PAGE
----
The Path to Personal Quality

Use personal strategic planning to achieve your career goals

by Jamison V. Kovach

Studies show that there are three keys to success in life: self-confidence, perseverance and a tendency to set goals. We all want to be successful, but it’s often particularly challenging to set and achieve personal goals.

We see organizations successfully achieve their goals all the time using hoshin kanri and other strategic planning methods, so why does strategic planning at a personal level pose such a challenge? Perhaps it’s because we’re not as familiar with approaches to personal strategic planning as we are with methods for organizational strategic planning.

Like many other approaches, personal strategic planning can be broken down into five concrete steps:

1. Define your values.

Some helpful questions to ask yourself in this phase of the planning process are:

  • What do I value?
  • What roles do I play (at work and at home)?
  • What do I want (short and long term)?

It’s important to note that developing answers to at least a couple of these questions requires some soul searching, so give yourself enough time to reflect on these questions in detail and develop comprehensive answers.

2. Understand what’s important.

There’s just one question to answer in this step, but it’s critical to the planning process: What is valued in my (work or home) environment? Perhaps at work, it’s the number of projects you complete each year. At home, maybe it’s the amount of quality time you spend with your family.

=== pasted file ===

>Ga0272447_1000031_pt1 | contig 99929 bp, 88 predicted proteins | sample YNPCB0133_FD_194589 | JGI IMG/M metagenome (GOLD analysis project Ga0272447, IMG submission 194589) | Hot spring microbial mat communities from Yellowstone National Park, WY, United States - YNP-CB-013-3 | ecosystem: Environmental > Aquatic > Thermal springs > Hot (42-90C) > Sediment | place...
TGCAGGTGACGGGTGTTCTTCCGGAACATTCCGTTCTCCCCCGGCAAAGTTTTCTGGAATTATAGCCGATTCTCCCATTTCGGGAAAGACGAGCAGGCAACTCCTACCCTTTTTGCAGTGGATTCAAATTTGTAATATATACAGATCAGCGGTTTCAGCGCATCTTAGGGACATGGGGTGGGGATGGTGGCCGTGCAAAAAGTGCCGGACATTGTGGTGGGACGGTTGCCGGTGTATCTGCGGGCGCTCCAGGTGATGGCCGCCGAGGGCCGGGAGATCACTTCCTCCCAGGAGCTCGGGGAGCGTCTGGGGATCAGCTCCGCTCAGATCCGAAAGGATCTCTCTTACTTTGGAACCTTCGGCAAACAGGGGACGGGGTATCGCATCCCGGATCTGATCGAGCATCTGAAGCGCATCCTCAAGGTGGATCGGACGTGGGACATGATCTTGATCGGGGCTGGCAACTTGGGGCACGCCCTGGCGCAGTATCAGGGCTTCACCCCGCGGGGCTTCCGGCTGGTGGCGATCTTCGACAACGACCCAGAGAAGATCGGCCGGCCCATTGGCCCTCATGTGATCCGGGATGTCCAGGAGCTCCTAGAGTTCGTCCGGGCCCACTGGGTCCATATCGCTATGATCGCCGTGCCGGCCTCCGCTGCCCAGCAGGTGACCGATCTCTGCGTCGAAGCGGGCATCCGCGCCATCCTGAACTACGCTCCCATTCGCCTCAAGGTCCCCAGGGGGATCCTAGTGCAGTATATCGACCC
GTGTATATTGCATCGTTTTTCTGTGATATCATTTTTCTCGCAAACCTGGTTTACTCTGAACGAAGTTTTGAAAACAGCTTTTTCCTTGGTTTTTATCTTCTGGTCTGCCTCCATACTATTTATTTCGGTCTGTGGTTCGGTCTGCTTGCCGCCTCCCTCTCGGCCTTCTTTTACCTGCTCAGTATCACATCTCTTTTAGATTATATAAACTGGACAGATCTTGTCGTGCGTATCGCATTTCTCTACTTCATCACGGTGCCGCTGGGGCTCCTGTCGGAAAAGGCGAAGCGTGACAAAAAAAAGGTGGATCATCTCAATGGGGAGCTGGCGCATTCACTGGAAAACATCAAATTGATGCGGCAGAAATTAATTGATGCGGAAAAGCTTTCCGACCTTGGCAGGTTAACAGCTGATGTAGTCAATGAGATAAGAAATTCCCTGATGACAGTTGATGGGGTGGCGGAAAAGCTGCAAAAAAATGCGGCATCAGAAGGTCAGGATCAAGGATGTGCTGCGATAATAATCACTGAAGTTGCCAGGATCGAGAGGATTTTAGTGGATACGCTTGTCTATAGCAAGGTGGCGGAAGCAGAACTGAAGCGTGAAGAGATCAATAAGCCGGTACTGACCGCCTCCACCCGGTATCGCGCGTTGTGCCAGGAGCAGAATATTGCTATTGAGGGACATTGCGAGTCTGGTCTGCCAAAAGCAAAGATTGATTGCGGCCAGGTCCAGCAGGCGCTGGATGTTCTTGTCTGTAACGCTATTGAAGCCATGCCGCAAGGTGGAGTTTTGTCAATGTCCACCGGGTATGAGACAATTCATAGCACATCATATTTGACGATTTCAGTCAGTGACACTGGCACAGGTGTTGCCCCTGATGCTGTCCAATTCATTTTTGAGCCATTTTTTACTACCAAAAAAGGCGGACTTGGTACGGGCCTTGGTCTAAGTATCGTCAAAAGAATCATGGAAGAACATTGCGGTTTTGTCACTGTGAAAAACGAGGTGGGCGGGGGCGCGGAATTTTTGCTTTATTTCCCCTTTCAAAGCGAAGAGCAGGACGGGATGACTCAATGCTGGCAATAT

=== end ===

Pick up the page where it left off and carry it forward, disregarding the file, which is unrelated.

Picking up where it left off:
If you don’t know what’s valued in your environment, spend some time asking others and make a list. Doing so is crucial to your success.

3. Identify your goals.

After you’ve identified your values and what is valued in your environment, completing the next step of the planning process is relatively straightforward. But don’t confuse straightforward with easy—identifying your specific personal goals can be challenging.

The clarity you develop regarding what you value and what’s valued in your environment will make this step somewhat easier. Start by reviewing your list of what’s valued in your environment and brainstorm what you’d like to accomplish in each of those areas while also keeping your values in mind.

Try to develop a list of four to six goals to guide your planning efforts. In addition, it’s often helpful to focus on goals and activities that don’t have built-in accountability. In other words, there are no checks and balances in your environment to ensure you do these tasks—because often these goals are the hardest to accomplish. With that in mind, the remaining two steps in the planning process will help you hold yourself accountable for working toward achieving your goals.

4. Schedule tasks.

This step can be broken down into two parts that address how and when you plan to achieve your goals. First, brainstorm the specific tasks you must complete over time to reach each goal.

Second, construct a high-level plan or schedule that identifies when you will complete each specific task. This plan can be set up as a simple table that outlines the next three to six months with tasks inserted in the appropriate weeks to denote when you plan to work on and complete those tasks.

Sometimes, tasks take longer than expected or are delayed by other things. So as things change, simply revise your plan as needed. Your plan can and should be a living document used to guide the achievement of your goals.

5. Work the plan.